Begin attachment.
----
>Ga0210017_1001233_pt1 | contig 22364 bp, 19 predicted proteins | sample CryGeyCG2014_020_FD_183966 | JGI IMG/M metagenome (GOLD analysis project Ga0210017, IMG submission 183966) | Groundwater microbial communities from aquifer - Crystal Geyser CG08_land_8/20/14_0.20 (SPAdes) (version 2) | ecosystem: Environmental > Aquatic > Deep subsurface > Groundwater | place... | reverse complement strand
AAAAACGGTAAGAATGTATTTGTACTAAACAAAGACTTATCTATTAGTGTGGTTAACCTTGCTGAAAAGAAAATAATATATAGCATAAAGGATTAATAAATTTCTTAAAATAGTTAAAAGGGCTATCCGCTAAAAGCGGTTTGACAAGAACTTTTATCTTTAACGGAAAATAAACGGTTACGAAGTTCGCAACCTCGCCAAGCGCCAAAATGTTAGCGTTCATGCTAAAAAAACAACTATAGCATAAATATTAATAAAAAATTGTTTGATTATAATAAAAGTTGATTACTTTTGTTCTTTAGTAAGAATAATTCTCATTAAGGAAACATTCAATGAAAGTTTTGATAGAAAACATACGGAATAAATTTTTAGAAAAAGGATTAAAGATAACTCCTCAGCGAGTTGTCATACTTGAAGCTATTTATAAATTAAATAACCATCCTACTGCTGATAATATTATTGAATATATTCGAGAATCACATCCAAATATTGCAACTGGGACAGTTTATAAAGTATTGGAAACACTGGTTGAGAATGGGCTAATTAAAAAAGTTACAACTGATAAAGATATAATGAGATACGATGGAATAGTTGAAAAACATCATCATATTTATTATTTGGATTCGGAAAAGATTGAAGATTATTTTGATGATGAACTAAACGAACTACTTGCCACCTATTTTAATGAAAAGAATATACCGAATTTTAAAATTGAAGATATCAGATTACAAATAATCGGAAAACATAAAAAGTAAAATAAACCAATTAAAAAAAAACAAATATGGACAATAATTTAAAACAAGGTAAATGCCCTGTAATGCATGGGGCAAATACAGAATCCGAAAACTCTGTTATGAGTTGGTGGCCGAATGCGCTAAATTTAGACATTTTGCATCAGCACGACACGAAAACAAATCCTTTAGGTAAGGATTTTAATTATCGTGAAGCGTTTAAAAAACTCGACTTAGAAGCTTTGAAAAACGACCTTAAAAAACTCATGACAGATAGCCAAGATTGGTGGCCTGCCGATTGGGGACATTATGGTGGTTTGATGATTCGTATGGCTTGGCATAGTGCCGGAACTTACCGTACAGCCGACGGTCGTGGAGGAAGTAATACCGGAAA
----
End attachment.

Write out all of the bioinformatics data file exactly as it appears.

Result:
>Ga0210017_1001233_pt1 | contig 22364 bp, 19 predicted proteins | sample CryGeyCG2014_020_FD_183966 | JGI IMG/M metagenome (GOLD analysis project Ga0210017, IMG submission 183966) | Groundwater microbial communities from aquifer - Crystal Geyser CG08_land_8/20/14_0.20 (SPAdes) (version 2) | ecosystem: Environmental > Aquatic > Deep subsurface > Groundwater | place... | reverse complement strand
AAAAACGGTAAGAATGTATTTGTACTAAACAAAGACTTATCTATTAGTGTGGTTAACCTTGCTGAAAAGAAAATAATATATAGCATAAAGGATTAATAAATTTCTTAAAATAGTTAAAAGGGCTATCCGCTAAAAGCGGTTTGACAAGAACTTTTATCTTTAACGGAAAATAAACGGTTACGAAGTTCGCAACCTCGCCAAGCGCCAAAATGTTAGCGTTCATGCTAAAAAAACAACTATAGCATAAATATTAATAAAAAATTGTTTGATTATAATAAAAGTTGATTACTTTTGTTCTTTAGTAAGAATAATTCTCATTAAGGAAACATTCAATGAAAGTTTTGATAGAAAACATACGGAATAAATTTTTAGAAAAAGGATTAAAGATAACTCCTCAGCGAGTTGTCATACTTGAAGCTATTTATAAATTAAATAACCATCCTACTGCTGATAATATTATTGAATATATTCGAGAATCACATCCAAATATTGCAACTGGGACAGTTTATAAAGTATTGGAAACACTGGTTGAGAATGGGCTAATTAAAAAAGTTACAACTGATAAAGATATAATGAGATACGATGGAATAGTTGAAAAACATCATCATATTTATTATTTGGATTCGGAAAAGATTGAAGATTATTTTGATGATGAACTAAACGAACTACTTGCCACCTATTTTAATGAAAAGAATATACCGAATTTTAAAATTGAAGATATCAGATTACAAATAATCGGAAAACATAAAAAGTAAAATAAACCAATTAAAAAAAAACAAATATGGACAATAATTTAAAACAAGGTAAATGCCCTGTAATGCATGGGGCAAATACAGAATCCGAAAACTCTGTTATGAGTTGGTGGCCGAATGCGCTAAATTTAGACATTTTGCATCAGCACGACACGAAAACAAATCCTTTAGGTAAGGATTTTAATTATCGTGAAGCGTTTAAAAAACTCGACTTAGAAGCTTTGAAAAACGACCTTAAAAAACTCATGACAGATAGCCAAGATTGGTGGCCTGCCGATTGGGGACATTATGGTGGTTTGATGATTCGTATGGCTTGGCATAGTGCCGGAACTTACCGTACAGCCGACGGTCGTGGAGGAAGTAATACCGGAAA